BLM panel warms to sterilization as better than ‘starvation’

By Scott Streater | 10/31/2019 01:20 PM EDT

Several members of a national advisory board supported sterilization during a spirited debate yesterday on how to cull growing wild horse and burro populations.

Wild horses in a corral facility in Hines, Ore.

Wild horses in a corral facility in Hines, Ore. Greg Shine/BLM/Flickr

Several members of a national advisory board supported sterilization during a spirited debate yesterday on how to cull growing wild horse and burro populations.

The debate at the Bureau of Land Management’s National Wild Horse and Burro Advisory Board meeting points to a possible recommendation later today that BLM pursue research into permanent sterilization techniques of wild mares rounded up from federal rangelands.

Such a recommendation would be controversial. The use of permanent sterilization is opposed by many members of Congress as well as wild horse advocates, who have in the past few years sued to block BLM from evaluating a controversial procedure — called ovariectomy via colpotomy — that involves removing the ovaries from mares. Advocates have labeled the procedure "barbaric."


But Tom Lenz, a veterinarian on the advisory board, argued that research into the procedure is scientifically and medically valid, as the 88,000 wild horses and burros on federal rangelands are three times the number considered sustainable. In some cases, they’re struggling to find adequate forage and water.

"From a veterinary medical perspective, it’s a normal procedure," Lenz said. "It’s not cruel; it’s not mean."

He said the procedure is already used on domestic horses, but policymakers have allowed advocates and others who "don’t know much about this procedure" to block BLM from using it.

"I understand these are America’s horses," he said. "But these decisions have to be made by people who know what’s going on, and are experts in the field. And if the public gets upset, well, that’s unfortunate; there’s a lot of things that upset the public."

Lenz’s position drew support from fellow board member Sue McDonnell, an adjunct professor of reproduction behavior at the University of Pennsylvania School of Veterinary Medicine.

"This is one of the things that has been so disheartening to me, because the misinformation that has been spread on this topic has to be the worst I’ve seen on any topic," said McDonnell, who represents wild horse and burro research on the advisory board.

"It’s so clear, and it’s there in the [scientific] literature, and theriogenologists, reproduction specialists, know this," she added. "But the messages that are put out about brutality and that sort of thing are so sad to see because it upsets a lot of people."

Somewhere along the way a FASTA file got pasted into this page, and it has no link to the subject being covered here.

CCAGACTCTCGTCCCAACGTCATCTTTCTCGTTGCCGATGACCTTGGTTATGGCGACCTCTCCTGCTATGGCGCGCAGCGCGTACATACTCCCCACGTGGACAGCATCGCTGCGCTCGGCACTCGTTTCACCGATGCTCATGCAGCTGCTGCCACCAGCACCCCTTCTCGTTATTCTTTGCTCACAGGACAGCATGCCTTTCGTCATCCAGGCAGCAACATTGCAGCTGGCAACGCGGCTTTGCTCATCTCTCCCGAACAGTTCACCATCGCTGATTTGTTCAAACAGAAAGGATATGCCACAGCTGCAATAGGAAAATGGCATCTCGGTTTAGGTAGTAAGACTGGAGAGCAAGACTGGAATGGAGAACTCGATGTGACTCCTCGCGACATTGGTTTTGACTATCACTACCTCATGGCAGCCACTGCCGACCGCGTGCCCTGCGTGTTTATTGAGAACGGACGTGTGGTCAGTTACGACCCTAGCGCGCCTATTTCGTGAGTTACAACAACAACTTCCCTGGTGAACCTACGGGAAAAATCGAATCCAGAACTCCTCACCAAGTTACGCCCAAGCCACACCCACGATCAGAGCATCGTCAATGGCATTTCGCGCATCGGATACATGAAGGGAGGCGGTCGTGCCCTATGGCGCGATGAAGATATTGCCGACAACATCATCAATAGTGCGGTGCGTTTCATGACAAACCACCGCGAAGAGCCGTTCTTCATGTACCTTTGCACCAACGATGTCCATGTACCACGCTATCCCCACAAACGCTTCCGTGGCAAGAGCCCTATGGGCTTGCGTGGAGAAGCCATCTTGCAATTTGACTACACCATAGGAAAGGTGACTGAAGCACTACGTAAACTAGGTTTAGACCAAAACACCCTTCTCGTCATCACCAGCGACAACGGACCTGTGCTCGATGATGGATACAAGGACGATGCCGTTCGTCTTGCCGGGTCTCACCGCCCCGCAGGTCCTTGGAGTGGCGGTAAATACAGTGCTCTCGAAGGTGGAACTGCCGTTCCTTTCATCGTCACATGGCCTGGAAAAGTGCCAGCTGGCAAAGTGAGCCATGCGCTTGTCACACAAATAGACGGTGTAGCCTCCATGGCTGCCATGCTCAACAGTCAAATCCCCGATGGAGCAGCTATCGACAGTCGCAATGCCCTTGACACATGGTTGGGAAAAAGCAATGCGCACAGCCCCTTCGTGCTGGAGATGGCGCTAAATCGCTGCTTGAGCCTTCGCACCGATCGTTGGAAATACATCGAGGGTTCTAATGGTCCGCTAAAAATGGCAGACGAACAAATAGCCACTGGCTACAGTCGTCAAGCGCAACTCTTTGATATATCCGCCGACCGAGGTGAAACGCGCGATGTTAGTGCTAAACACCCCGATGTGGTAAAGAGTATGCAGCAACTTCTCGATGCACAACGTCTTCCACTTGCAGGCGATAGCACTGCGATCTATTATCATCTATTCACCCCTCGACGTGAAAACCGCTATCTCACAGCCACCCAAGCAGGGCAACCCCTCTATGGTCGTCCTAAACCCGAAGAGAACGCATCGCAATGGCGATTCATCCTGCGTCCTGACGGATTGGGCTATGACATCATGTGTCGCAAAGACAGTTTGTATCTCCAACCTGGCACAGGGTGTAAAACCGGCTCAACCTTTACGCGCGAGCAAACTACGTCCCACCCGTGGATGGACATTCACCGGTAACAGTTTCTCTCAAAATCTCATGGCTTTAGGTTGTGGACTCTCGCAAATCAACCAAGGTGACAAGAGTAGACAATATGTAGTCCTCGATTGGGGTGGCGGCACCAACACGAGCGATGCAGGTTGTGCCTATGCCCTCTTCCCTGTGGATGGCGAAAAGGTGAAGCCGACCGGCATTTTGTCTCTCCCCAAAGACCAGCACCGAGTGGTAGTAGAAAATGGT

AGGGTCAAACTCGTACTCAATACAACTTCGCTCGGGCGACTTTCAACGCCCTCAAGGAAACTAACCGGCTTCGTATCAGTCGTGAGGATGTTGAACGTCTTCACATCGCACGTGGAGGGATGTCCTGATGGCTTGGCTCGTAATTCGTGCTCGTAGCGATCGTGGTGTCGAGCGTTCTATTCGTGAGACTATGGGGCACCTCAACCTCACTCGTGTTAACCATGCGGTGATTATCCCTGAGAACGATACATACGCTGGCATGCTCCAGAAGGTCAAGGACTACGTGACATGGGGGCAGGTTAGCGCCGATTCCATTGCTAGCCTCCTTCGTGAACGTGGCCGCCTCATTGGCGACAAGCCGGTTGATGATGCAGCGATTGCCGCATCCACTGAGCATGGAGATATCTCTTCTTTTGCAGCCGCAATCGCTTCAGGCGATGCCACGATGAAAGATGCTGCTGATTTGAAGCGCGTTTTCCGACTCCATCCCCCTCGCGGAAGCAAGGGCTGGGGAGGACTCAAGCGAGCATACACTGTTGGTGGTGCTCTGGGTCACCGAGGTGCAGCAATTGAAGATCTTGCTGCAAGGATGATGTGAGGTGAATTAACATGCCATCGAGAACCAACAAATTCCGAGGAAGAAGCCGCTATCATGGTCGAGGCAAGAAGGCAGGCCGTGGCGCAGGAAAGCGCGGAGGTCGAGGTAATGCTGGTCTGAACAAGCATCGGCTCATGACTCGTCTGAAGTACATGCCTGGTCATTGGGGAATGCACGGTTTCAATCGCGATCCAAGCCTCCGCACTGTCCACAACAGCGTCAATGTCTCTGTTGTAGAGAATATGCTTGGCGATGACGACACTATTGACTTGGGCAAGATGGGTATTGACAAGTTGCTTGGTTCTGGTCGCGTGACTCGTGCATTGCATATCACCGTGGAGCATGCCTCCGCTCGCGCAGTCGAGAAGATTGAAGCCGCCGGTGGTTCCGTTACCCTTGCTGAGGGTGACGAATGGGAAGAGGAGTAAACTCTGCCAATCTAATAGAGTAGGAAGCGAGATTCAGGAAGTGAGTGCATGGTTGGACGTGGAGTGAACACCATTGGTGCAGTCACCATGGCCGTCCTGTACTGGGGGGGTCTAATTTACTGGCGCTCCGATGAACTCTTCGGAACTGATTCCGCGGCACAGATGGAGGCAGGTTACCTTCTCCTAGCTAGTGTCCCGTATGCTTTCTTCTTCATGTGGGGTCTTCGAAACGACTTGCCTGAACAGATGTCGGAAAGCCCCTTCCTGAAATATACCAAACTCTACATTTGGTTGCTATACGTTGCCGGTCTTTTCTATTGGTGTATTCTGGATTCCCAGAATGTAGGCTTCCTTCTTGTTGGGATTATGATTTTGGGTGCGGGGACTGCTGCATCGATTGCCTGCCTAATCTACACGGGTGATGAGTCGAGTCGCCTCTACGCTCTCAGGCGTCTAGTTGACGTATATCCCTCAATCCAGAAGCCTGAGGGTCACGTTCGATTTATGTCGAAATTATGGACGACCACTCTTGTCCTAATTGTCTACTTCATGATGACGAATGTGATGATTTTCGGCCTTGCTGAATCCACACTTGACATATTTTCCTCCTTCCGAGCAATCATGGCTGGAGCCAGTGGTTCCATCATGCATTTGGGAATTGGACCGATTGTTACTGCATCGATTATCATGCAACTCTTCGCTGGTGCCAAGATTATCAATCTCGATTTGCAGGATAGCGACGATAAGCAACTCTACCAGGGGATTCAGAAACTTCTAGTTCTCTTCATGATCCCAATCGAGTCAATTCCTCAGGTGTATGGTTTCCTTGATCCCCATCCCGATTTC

The issue came up at yesterday’s meeting after Fred Woehl, the advisory board’s chairman, suggested sterilization as a potential "tool" to cull herd sizes.

Celeste Carlisle, who represents wild horse and burro advocacy on the board, noted that permanent sterilization, as it has been proposed for use to date, is "unpalatable to the public."

Foes have challenged previous efforts by BLM to research ovariectomy via colpotomy and other sterilization techniques. The bureau dropped a previous partnership with Oregon State University in 2016, and another dissolved last year with Colorado State University, after litigation from animal rights groups.

Nevertheless, BLM last summer released an environmental assessment analyzing yet another proposal to test the sterilization technique on mares at the Warm Springs Herd Management Area in Oregon (Greenwire, June 24).

A group of 80 veterinarians this week sent a letter to Interior Secretary David Bernhardt opposing the planned research.

Carlisle said the time and expense to find the necessary number of "highly trained" veterinarians to perform surgical sterilization on tens of thousands of mares would be too time-consuming and unnecessary. There are other readily available options, she said, such as increasing the number of volunteers to dart animals with fertility vaccines like porcine zona pellucida, or PZP, which renders mares infertile for about a year.

"Do you honestly feel, in your heart of hearts, that if half of the 90,000 out there are mares, that 45,000 mares can be treated with PZP?" Woehl asked.

"No," said Carlisle, who serves as biologist and conservation science program coordinator for Return to Freedom, a nonprofit wild horse conservation group. "By me saying we pursue techniques [where] we’re not needing highly trained specialists to implement, that does not mean just use PZP."

Rather, she said, she’s trying to move BLM away from proposals that have already failed.

"It’s like bashing heads into the same wall over and over again, and at what point do you cut your losses and turn the ship and move and go another direction?" she said.

But Lenz and McDonnell appeared to garner support for sterilization research from new board member Susan McAlpine, who represents humane advocacy on the panel.

McAlpine said she "empathizes" with Carlisle’s position on fertility vaccines, and that solutions need to be adopted now. But, she said, "after reading, and seeing and researching and talking to people, I firmly believe that dying of dehydration and dying of starvation … is in no way humane."

The board meeting in Washington, D.C., continues through today.